SearchList.ItemsSource = criteriaList;
txtSearch.Text = "";
Panorama.DefaultItem = Tweets;
SearchList.ItemsSource = criteriaList;
txtSearch.Text = "";
Panorama.DefaultItem = Tweets;

Make sure this goes after your “if” clause, but inside the Button_Click method.

Two methods left and you’ll be ready to give it a spin. Fortunately, they are both pretty short.

The Line_Click method gets fired when your user clicks (taps) on one of the search criteria in your list, just below the Search TextBox.

To do this, take the line item that was clicked, cast it to a Button so you can grab the Tag property, then cast that to a Criteria object that matches the item. That will allow you to access the SearchItem property which you will then assign to the Text property of the Search TextBox.

Wow! That sounds like a lot, but it’s actually only one line of code:

txtSearch.Text =

After that, call the Button_Click method which will take what you just put in the Search TextBox, submit it to Twitter and return a set of results.

You’ll need to pass your sender object and your RoutedEventArgs (e) into the Button_Click method, like this:

Button_Click(sender, e);

Your entire Line_Click method should look like this:

private void Line_Click(object sender,
RoutedEventArgs e)
    txtSearch.Text =
    Button_Click(sender, e);

I told you it was short.

The final method is Delete_Click. This is what gets fired when your user clicks on the Delete icon next to one of the search criteria in your list.

In this method, you’ll cast the Button as a Criteria object and use that to remove the matching line item from the list. Then you’ll update the ItemsSource property of the SearchList.

Finally, the same search criteria item will be removed from the list being maintained in isolated storage.

Once that is done, your Delete_Click method should match this:

private void Delete_Click(object sender,
RoutedEventArgs e)
    var item = (Criteria) (sender as Button).Tag;
    SearchList.ItemsSource = criteriaList;
    var savedSearchList =

Congratulations! That’s the last bit of code for this project. Now it’s time to try it out.

Testing CodeTweet

If you don’t have a Windows Phone, you’ll need to test the app in the emulator, so make sure the Deployment Target dropdown list in Visual Studio is set to Windows Phone 7 Emulator. To start up the CodeTweetWP7 app, just hit F5. After a couple seconds, the emulator will start up and then your app will appear.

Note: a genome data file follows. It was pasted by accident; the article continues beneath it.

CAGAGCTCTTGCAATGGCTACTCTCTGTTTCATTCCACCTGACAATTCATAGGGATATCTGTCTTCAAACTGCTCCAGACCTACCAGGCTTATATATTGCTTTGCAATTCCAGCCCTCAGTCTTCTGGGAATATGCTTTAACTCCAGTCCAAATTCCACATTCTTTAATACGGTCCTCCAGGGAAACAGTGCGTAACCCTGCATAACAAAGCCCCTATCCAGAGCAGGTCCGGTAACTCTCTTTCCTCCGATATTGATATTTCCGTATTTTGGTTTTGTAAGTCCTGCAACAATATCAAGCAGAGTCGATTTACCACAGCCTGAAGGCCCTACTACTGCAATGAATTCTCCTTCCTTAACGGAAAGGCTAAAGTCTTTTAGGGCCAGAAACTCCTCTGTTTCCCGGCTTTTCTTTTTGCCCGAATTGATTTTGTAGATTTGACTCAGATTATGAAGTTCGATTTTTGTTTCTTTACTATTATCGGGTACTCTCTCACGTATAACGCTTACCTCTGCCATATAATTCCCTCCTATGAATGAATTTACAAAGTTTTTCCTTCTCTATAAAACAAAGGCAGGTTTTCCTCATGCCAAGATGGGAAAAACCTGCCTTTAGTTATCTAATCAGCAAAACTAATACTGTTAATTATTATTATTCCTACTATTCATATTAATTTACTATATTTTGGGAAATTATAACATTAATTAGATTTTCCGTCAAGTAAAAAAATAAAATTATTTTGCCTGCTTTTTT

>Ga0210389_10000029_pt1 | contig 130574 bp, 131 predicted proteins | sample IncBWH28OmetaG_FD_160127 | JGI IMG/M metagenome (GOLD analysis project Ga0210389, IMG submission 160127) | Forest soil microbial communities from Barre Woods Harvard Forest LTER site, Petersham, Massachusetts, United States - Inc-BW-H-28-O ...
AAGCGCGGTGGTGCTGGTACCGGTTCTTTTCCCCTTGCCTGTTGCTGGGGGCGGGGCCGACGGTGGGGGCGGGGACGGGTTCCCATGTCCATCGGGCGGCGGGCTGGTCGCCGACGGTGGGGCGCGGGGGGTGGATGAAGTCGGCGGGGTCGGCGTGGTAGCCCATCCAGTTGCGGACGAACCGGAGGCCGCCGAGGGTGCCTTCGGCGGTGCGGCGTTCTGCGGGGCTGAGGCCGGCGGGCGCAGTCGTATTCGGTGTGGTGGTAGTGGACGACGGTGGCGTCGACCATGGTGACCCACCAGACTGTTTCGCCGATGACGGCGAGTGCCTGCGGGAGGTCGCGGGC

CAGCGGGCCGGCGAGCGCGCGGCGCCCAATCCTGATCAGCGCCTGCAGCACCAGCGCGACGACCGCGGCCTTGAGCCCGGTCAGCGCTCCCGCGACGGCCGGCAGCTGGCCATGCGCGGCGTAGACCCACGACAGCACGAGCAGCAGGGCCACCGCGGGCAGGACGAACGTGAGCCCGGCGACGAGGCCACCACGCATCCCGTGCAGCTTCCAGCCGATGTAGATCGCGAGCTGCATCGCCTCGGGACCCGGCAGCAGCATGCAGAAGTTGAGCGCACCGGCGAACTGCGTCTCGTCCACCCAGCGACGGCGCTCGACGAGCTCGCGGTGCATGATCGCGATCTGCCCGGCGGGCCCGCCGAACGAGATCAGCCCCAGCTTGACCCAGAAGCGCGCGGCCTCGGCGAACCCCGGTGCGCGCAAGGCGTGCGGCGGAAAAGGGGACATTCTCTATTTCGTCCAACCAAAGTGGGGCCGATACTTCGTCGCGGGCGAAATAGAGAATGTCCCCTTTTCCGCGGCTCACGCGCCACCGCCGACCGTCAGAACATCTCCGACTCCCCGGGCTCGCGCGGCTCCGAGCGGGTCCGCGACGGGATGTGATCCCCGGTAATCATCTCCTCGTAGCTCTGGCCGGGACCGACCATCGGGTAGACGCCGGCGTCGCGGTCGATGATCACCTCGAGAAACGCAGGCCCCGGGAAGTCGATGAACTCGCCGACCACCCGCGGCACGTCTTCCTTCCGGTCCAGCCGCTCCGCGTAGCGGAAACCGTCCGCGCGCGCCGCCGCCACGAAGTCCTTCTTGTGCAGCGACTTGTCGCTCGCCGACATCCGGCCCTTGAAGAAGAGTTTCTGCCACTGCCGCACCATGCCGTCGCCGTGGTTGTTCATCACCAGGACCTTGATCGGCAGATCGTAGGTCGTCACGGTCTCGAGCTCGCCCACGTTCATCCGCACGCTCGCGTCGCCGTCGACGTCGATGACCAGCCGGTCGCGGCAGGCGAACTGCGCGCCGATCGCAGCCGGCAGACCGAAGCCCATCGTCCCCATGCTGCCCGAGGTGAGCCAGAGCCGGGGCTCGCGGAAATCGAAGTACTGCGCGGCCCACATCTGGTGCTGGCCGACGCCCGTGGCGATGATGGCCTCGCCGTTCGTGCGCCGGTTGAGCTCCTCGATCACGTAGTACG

Try swiping left and right to navigate between the two panels. You should see some predefined search criteria in the list on the Search screen.

Tap on one of them and you’ll be taken to the Tweets screen and after a moment, your search results will appear.

Switch back to the Search screen and type in some new search criteria in the text box. Try something like XNA or Silverlight and check out the results.

When you flip back over to the Search screen again, you should notice your new search criteria have been added to the list.

Now stop your app in Visual Studio, but LEAVE THE EMULATOR RUNNING. (If you close the emulator, isolated storage gets wiped out. Every time you launch the emulator, it’s like getting a brand new phone.)

Once your app is stopped, hit F5 again to re-launch it. After it loads, switch over to the Search screen and you will see the search criteria you added, in addition to the hardcoded criteria you added in the CriteriaList class.

Now hit the delete button next to one of the criteria and it will disappear. If you stop and restart the app, you will see it’s no longer in isolated storage either.

This app meets all the specified criteria, and I bet you’re already thinking of ways you can enhance it.

Submitting Your Own Apps

Once you start creating Windows Phone apps, you’re going to eventually want to submit them to the Windows Phone Marketplace.

To do this, you’ll need to go over to the App Hub which is located at If you don’t already have a membership, you’ll need to create one before you can submit your app or game.

When you sign up for the App Hub membership, you’ll pay a $99 fee which is good for one year and grants you the ability to submit unlimited paid games as well as up to 100 free app submissions.

Free apps are exactly what they sound like. These are apps that you do not charge for. Paid apps are apps that your users have to purchase prior to downloading. You can also have advertising supported apps, but these are still considered free apps (assuming you don’t charge for them.)

Submitting your app is a fairly easy process that involves going to your dashboard in the App Hub, uploading the XAP generated when you build your app or game and providing some information about your game.

Once you submit it, Microsoft will run tests to make sure it is compliant with the Marketplace Certification Guidelines and will notify you once it has passed or failed certification.

If your app fails certification, you can fix it and resubmit. If it passes certification, within a few days your app will be available in the Windows Phone Marketplace.

Good luck! I look forward to seeing what you come up with.